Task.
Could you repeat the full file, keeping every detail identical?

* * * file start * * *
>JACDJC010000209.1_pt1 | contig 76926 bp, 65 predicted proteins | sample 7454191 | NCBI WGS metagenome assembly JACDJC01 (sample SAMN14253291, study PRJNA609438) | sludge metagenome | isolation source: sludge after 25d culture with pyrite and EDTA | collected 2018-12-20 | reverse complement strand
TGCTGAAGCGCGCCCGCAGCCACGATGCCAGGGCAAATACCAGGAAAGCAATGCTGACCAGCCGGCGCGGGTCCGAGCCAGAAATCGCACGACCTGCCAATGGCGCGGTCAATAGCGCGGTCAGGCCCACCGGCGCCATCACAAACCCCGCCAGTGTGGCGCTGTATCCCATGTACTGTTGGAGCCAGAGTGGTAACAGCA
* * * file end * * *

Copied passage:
>JACDJC010000209.1_pt1 | contig 76926 bp, 65 predicted proteins | sample 7454191 | NCBI WGS metagenome assembly JACDJC01 (sample SAMN14253291, study PRJNA609438) | sludge metagenome | isolation source: sludge after 25d culture with pyrite and EDTA | collected 2018-12-20 | reverse complement strand
TGCTGAAGCGCGCCCGCAGCCACGATGCCAGGGCAAATACCAGGAAAGCAATGCTGACCAGCCGGCGCGGGTCCGAGCCAGAAATCGCACGACCTGCCAATGGCGCGGTCAATAGCGCGGTCAGGCCCACCGGCGCCATCACAAACCCCGCCAGTGTGGCGCTGTATCCCATGTACTGTTGGAGCCAGAGTGGTAACAGCA